Reviews are becoming an increasingly important part of the consumer’s decision-making process – especially Gen X and Millennials. They are turning to online reviews for other’s opinions on restaurants, hotels, graphic designers and indeed anything they’re considering spending their money.

Do you have control over your reviews? Do you know where they are and what they say?


Taking ownership

Google automatically creates a listing for many businesses that will appear when those businesses are searched for. These listings are invaluable to businesses, as they allow control over the way potential customers will perceive them when they are googled.

Claiming these pages is easy, as there is a simple prompt on the page asking if you own the business. The claiming process may take up to two weeks, but once completed you will control the listing.


Getting good reviews to show first

The listing will be where the reviews are left. The good and the bad will all be there. Google will rank them by importance, with more detailed reviews showing higher than single sentence or uncommented reviews.
These reviews are important for several reason. In addition to being one of the first things potential customers check, the reviews also formulate a star rating, an aggregate of each individual review.

Having many good reviews is essential, not just to increase your star rating and making your business look more attractive, but also to drown out the noise of any potential bad reviews, especially when those bad reviews come from someone with a chip on their shoulder!


Getting your first review

There are several do’s and don’ts when it comes to your clients and good reviews. It is important to not send out a broadcast email to your clients, friends and family asking for a five-star review. Not all of them may believe you deserve that rating, and Google’s algorithm will pick up on several highly positive reviews flooding your listing all at once.

What you should do instead is start by asking some important clients who would walk over hot coals for you to write a review.


Making it part of your customer service process

As a general rule, it’s good to follow up your customers to get some feedback on how they found your product or service. When a customer has positive feedback, follow them up with a ‘glad you liked us’ email. This email should contain a direct link to the location where they can write the review. This makes the process simple and Google’s algorithm prefers consistent reviews over time.


Always respond to reviews

Leaving replies on positive reviews shows that you are engaged with your customers, and also indicates to Google’s algorithms that this review is more noteworthy, placing it higher in the listing.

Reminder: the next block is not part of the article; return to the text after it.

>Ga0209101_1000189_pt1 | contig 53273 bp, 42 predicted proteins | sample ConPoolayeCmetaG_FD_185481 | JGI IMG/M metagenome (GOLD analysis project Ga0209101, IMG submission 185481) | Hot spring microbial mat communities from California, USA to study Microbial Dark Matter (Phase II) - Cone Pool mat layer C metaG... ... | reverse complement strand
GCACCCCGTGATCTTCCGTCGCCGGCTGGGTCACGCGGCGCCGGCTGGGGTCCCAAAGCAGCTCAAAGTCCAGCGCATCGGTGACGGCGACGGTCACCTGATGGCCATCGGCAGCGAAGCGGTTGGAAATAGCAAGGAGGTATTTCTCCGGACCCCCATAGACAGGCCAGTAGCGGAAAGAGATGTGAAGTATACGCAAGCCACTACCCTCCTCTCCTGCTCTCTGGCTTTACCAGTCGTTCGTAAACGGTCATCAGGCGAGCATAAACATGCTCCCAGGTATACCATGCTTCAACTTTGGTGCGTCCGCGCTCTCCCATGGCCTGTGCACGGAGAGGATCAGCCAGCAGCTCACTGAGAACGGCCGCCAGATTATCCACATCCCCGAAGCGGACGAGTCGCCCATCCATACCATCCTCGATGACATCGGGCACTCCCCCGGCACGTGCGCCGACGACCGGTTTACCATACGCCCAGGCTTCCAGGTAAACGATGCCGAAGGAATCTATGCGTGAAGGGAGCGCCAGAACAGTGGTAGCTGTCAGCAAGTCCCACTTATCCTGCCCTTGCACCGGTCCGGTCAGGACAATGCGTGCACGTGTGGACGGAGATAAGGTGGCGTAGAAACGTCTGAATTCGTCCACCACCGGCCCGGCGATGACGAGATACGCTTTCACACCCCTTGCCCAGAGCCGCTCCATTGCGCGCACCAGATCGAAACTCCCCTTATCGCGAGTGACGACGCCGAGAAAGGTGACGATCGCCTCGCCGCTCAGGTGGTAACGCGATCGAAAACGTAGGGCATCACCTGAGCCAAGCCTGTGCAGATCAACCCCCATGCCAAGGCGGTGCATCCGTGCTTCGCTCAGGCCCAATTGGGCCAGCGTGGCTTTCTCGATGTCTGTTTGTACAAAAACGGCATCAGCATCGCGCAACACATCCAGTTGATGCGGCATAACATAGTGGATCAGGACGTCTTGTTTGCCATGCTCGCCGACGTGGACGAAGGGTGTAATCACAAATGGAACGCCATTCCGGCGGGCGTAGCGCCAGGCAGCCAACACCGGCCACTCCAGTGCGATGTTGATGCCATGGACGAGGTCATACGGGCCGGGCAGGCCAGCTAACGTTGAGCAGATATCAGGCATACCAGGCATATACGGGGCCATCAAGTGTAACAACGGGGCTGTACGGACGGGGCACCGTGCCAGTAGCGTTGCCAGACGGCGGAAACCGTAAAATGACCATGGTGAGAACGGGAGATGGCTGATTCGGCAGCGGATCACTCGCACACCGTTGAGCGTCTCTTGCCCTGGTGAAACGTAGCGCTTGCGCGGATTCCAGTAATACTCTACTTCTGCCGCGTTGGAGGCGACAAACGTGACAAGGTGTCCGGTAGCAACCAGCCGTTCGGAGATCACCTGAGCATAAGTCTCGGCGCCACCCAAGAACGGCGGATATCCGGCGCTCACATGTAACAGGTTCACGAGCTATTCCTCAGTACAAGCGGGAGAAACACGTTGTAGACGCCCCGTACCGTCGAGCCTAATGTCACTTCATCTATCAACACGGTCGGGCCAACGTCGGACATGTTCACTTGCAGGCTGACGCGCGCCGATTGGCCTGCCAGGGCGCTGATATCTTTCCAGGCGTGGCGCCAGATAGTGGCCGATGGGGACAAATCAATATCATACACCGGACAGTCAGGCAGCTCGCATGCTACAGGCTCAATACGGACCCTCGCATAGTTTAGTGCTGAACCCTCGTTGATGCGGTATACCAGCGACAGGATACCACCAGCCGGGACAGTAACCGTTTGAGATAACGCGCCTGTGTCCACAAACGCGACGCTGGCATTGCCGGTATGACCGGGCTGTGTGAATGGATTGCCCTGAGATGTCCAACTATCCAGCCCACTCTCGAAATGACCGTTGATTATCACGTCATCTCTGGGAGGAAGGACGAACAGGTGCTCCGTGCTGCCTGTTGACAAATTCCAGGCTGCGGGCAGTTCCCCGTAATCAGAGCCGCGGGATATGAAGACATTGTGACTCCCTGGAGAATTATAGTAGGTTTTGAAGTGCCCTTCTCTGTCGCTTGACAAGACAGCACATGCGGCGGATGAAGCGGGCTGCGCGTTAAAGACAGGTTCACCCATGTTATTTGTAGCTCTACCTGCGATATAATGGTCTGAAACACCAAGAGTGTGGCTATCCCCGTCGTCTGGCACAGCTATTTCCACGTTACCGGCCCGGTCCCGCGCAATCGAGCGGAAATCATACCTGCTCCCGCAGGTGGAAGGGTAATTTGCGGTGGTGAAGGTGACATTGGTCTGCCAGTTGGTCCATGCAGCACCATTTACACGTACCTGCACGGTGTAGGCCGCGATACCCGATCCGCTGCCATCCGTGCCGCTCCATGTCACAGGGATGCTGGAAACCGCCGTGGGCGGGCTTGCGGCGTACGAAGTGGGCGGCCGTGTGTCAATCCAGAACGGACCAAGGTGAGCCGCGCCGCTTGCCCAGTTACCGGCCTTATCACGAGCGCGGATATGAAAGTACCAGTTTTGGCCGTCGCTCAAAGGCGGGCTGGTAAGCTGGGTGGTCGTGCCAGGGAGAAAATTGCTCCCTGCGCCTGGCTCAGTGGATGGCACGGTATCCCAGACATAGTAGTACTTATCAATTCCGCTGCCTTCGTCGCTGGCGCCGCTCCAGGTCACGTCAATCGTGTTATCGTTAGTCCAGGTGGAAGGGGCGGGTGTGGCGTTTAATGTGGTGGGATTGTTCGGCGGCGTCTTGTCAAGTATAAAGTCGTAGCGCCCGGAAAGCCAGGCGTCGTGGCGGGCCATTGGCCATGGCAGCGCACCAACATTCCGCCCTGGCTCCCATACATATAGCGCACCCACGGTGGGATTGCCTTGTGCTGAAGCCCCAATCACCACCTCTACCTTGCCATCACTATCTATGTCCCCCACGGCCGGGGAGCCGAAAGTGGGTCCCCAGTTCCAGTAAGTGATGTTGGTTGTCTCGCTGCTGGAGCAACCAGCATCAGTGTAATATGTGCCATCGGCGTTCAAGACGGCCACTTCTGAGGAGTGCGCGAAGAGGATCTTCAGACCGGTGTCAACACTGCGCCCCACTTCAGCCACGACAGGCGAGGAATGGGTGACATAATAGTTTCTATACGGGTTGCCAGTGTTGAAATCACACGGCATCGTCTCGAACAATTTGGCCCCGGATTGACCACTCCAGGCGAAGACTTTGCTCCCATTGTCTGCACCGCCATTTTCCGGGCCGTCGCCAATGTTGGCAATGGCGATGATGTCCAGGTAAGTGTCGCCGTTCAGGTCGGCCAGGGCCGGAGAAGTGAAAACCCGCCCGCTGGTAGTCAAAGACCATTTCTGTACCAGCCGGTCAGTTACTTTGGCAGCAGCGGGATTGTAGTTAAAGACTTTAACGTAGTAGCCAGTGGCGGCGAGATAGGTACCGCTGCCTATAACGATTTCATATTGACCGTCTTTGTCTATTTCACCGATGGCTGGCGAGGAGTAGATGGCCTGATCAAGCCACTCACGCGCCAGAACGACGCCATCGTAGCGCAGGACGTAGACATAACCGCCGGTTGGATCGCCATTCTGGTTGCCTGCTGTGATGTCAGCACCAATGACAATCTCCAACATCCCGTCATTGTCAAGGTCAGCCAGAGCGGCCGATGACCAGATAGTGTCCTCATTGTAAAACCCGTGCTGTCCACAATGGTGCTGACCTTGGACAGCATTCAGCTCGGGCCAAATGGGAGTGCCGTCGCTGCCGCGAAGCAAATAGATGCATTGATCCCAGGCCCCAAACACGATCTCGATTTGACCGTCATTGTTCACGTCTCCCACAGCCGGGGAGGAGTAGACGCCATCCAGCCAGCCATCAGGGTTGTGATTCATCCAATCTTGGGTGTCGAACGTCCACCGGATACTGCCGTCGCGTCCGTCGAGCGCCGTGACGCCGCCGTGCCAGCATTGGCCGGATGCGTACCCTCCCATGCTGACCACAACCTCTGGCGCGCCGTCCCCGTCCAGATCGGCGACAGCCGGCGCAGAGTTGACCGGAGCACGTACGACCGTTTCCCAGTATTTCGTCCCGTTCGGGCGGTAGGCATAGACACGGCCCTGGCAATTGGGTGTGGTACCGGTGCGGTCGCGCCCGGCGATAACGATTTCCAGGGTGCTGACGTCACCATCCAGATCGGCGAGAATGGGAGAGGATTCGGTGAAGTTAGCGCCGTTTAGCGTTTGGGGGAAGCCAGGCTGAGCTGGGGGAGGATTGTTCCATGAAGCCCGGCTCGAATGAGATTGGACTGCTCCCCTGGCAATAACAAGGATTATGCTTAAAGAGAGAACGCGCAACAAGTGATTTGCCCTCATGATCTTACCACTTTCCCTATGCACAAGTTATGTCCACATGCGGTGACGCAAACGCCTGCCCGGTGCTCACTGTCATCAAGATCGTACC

Dealing with bad reviews

As with good reviews, dealing with bad reviews is a complex issue that can make or break your business’ reputation depending on how you handle it. The most important thing NOT to do is respond with an angry rant. This appears both unprofessional, can create an on-going argument and, as with responding to positive comments, makes the review seem more important, bumping it up higher in the list.


Legitimate Bad Reviews

Instead, the first thing you should do is ensure the review is real. If the reviewer is a client you recognise and know, contact them privately, either through a phone call or an email. Offer to remedy the issues they have raised, and then ask them politely to either change or take down the review.


Fake Bad Reviews

However, if the review is not from a legitimate client, respond to them on the review stating that you do not know who they are and would like them to contact you. This allows you to appear level headed, and then proceed with the steps outlined above. Always report fake reviews to Google.


How are Facebook reviews different to Google

Reviews on Facebook operate quite similarly to those on Google. Facebook may have automatically created a listing for your business, so it is wise to claim it in order to moderate it. When dealing with reviews on Facebook, manage them with the same rules as those for Facebook, with a few caveats.


Block unhappy customers before they review

Facebook allows you far greater control over the reviews you receive. If there is a particularly volatile reviewer leaving negative comments on your Facebook page, you may block them. This allows them to still see their comments, but other users will not. It also means that they can’t move from negative comments to negative reviews. Once you get a negative review you can’t hide it like you can with comments.


When a PR crisis hits

If your company is hitting with a PR issue, you can disable reviews on your Facebook page in order to save your rating for once it blows over.


Encourage cross-platform reviewing

It is also a good idea to ask those who leave positive Facebook reviews to make a review on Google, as well as the other way around.


Business Best Practice

Reviews are a great way of encouraging business best practice. By managing what customers are saying about your business you are managing the quality of the products and services you are providing. It’s a win for you and your customers.

Taking ownership of the listings, and moderating reviews correctly, are critical first steps in taking advantage of this powerful asset Google and Facebook have generated for you.